Have More Fun with Graphics
OpenGL standard delivers 3-D graphics for Windows NT and 95.
-- by Lou Grinzo
When Microsoft announced Windows NT 3.5 would support OpenGL back in 1994, many PC users had no idea why they should care. At that time, OpenGL was new to the desktop-computing mainstream, and even many power users knew nothing about it.
Far from being mysterious, OpenGL is an industry-standard programming interface that makes it easier for applications to draw 3-D graphics. As the installed base of OpenGL-enabled systems grows, you'll see more workstation and X Windows programs ported to the Intel platform. If you ever have use for such specialized programs, you'll be able to run them on your less-expensive PC hardware.
Where's It Going?
Because OpenGL so greatly simplifies the creation of photo-realistic 3-D graphics, many business graphics can graduate from single-shade bar and pie charts to much more lifelike pictures that include shadows, subtle shading and lighting effects, and even animation. Many programs that make little or no use of advanced graphics will likely gain such features in new releases.
Where'd It Come From?
Originally developed by Silicon Graphics as GL, OpenGL was used on high-powered workstations for graphics-intensive applications such as CAD/CAM. Since then it's been standardized and renamed, and it now includes support for shading, mapping textures onto surfaces and defining lighting conditions.
If you're running Windows NT 3.5 or later you've probably already used OpenGL in the form of one of the operating system's standard screen savers, such as 3D Pipes. Even though screen savers don't do any real work, they provide a revealing glimpse into what OpenGL makes possible. For example, under NT 4.0, 3D Pipes fills the screen with random plumbing at a respectable clip, even when drawing a texture on the pipes. And it manages this on a 75MHz Pentium with an entry-level ATI Mach 64 video board-humble hardware by today's standards.
Essentially, OpenGL provides a 3-D abstraction, which lets your program pretend your computer screen is really three-dimensional. Graphics device interface (GDI), the native Windows graphics API, provides only 2-D operations, such as drawing points, lines, rectangles and circles. OpenGL extends that view to a third dimension.
For example, to draw a realistic-looking cube, a program that uses only GDI support would have to calculate where on the screen each corner of the cube will fall, taking into account various criteria: perspective; the cube's size, orientation and location; the distance between the imagined viewer and the cube; and lighting effects. Then it would use GDI's 2-D facilities to draw lines and shade areas of the screen. If everything's just right, you'll get a perfectly reasonable picture of a cube, but your program (and you) will have worked hard to make it happen.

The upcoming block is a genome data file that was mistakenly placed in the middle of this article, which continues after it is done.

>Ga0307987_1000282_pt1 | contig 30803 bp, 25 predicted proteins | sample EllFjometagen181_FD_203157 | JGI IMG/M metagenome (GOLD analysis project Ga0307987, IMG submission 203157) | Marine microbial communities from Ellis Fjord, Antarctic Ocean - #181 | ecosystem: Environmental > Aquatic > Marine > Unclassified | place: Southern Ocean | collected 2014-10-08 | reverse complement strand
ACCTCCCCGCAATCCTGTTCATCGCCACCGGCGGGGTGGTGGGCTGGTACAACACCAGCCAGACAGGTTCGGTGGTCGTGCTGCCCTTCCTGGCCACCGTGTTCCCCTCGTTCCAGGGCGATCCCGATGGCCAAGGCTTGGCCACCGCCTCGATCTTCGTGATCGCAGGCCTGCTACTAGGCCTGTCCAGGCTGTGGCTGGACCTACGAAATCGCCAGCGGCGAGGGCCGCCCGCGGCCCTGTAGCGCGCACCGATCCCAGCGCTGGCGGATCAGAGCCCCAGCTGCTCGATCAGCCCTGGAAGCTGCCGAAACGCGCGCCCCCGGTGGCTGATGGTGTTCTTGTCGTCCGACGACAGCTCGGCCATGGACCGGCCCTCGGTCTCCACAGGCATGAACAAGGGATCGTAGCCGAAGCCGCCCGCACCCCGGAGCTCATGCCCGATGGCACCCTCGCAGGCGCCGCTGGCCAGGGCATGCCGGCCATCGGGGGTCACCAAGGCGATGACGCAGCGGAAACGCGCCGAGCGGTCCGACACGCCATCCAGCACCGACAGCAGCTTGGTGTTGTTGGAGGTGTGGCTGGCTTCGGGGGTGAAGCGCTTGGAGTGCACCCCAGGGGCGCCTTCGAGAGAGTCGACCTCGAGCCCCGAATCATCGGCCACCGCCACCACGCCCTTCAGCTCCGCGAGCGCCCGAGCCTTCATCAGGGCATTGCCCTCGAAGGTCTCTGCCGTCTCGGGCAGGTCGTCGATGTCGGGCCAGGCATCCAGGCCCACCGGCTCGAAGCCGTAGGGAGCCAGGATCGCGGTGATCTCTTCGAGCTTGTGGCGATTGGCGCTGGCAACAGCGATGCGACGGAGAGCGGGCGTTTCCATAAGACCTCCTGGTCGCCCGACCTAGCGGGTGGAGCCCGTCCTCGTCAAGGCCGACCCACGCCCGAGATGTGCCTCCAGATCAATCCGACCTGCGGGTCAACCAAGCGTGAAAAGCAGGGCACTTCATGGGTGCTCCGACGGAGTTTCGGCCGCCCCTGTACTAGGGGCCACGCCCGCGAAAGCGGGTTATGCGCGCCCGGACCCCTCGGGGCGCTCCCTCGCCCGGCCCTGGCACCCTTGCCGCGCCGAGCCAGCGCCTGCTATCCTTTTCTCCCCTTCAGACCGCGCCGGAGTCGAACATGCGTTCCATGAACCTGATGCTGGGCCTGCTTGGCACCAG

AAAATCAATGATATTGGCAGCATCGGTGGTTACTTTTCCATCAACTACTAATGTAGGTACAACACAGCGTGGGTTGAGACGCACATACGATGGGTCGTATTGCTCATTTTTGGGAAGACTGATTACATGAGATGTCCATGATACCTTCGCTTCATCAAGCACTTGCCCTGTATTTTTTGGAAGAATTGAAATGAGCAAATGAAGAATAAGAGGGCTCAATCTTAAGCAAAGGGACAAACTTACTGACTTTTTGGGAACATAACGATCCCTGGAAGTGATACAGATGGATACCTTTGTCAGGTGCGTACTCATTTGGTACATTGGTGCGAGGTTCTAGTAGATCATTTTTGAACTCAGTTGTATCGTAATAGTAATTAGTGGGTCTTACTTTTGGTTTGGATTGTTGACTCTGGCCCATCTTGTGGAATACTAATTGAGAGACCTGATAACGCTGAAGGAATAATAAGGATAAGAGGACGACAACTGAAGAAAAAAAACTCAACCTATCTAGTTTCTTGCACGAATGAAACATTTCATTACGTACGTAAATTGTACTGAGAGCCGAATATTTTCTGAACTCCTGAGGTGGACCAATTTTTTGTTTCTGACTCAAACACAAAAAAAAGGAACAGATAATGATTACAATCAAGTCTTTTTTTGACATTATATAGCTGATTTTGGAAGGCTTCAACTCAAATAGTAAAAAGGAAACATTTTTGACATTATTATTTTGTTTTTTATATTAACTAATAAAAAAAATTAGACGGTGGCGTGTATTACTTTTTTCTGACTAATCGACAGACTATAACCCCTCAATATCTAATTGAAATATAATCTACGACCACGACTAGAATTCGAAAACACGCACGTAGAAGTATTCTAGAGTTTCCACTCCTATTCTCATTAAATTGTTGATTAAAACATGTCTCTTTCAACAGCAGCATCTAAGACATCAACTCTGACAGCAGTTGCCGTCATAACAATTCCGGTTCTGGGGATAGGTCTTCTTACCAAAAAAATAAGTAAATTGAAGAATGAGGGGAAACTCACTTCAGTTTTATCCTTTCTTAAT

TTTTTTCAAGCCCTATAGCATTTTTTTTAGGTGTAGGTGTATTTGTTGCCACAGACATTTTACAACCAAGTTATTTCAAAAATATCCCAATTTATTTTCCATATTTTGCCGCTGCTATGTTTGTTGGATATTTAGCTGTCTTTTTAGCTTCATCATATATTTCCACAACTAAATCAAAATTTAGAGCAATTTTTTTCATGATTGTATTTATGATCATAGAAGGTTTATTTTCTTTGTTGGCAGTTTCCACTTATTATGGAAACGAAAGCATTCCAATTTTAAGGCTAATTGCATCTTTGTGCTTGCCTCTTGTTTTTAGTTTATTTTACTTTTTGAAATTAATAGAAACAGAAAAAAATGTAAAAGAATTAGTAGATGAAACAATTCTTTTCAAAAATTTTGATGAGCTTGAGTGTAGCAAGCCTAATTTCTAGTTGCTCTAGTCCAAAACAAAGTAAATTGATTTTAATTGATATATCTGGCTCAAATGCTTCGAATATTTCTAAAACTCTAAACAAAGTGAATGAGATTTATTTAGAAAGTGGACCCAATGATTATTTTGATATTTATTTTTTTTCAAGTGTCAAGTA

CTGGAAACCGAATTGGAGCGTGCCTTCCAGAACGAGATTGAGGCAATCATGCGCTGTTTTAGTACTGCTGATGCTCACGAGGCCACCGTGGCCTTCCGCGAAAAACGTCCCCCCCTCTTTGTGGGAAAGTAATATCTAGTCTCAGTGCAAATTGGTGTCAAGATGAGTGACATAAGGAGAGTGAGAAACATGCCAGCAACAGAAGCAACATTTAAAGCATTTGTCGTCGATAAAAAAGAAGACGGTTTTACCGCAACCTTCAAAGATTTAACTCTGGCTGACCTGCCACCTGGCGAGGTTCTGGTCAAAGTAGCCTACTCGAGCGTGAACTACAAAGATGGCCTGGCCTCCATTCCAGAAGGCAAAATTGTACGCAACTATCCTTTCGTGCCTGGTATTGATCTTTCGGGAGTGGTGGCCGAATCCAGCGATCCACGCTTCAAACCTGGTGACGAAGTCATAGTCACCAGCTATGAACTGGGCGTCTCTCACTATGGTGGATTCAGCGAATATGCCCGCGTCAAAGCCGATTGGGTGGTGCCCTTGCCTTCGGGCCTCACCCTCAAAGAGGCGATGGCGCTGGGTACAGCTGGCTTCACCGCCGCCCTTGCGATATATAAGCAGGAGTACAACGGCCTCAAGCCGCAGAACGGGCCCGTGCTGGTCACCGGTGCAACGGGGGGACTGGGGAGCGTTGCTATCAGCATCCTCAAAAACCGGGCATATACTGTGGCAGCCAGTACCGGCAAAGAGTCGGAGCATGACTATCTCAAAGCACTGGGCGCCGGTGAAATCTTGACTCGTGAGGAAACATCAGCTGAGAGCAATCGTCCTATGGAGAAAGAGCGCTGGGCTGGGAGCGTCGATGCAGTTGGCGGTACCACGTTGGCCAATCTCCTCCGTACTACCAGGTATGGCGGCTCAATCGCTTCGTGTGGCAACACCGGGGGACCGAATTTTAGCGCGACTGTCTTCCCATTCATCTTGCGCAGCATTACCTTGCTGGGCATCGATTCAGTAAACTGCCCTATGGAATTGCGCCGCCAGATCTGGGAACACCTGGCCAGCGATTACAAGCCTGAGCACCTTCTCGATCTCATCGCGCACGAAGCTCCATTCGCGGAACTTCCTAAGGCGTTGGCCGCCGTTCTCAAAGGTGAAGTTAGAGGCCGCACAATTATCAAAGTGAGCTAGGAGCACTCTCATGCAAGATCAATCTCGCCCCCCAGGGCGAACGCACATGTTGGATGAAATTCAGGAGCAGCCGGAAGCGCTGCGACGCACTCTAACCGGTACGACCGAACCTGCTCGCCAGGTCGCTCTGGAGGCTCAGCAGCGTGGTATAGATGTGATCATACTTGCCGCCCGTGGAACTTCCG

By contrast, OpenGL allows a program to forget about the 2-D reality of your screen, so that it works exclusively in 3-D coordinates. Then, OpenGL and Windows do the rest.
Where Is It?
OpenGL 1.1 is available for Windows 95 as part of the OEM Service Release 2 package that's already been delivered to vendors and programmers. You can also download the approximately 500KB OPENGL95.EXE from Microsoft's Web site for free and install the support yourself. This version is also included with NT 4.0 and has several significant enhancements that applications can use to improve their graphics support:
-- Programs can now batch certain graphics tasks, improving performance significantly. While this is a common technique, it requires a partial program rewrite, so you won't automatically get a performance boost from this feature by upgrading to OpenGL 1.1.
-- Overall performance tuning results in an improvement in software image rendering of two- to fourfold, according to Microsoft.
-- It supports the storing of OpenGL commands and data in extended metafiles. This allows NT 4.0 to print OpenGL graphics on a print server at high resolution.
-- It offers a new, simpler driver interface for accelerated graphics boards. NT 4.0 includes a mini-client driver for the Matrox Millenium board; Microsoft says a similar driver for Windows 95 is in the offing.
Programs that already heavily use 3-D graphics will benefit much more slowly. These programs conquer their 3-D graphics problems without OpenGL's help, and it would take a huge amount of work to build in the capability, even assuming it provided all the needed features.
When Only 'Too Fast' Is Fast Enough
Windows Magazine, May 1997, page 192.
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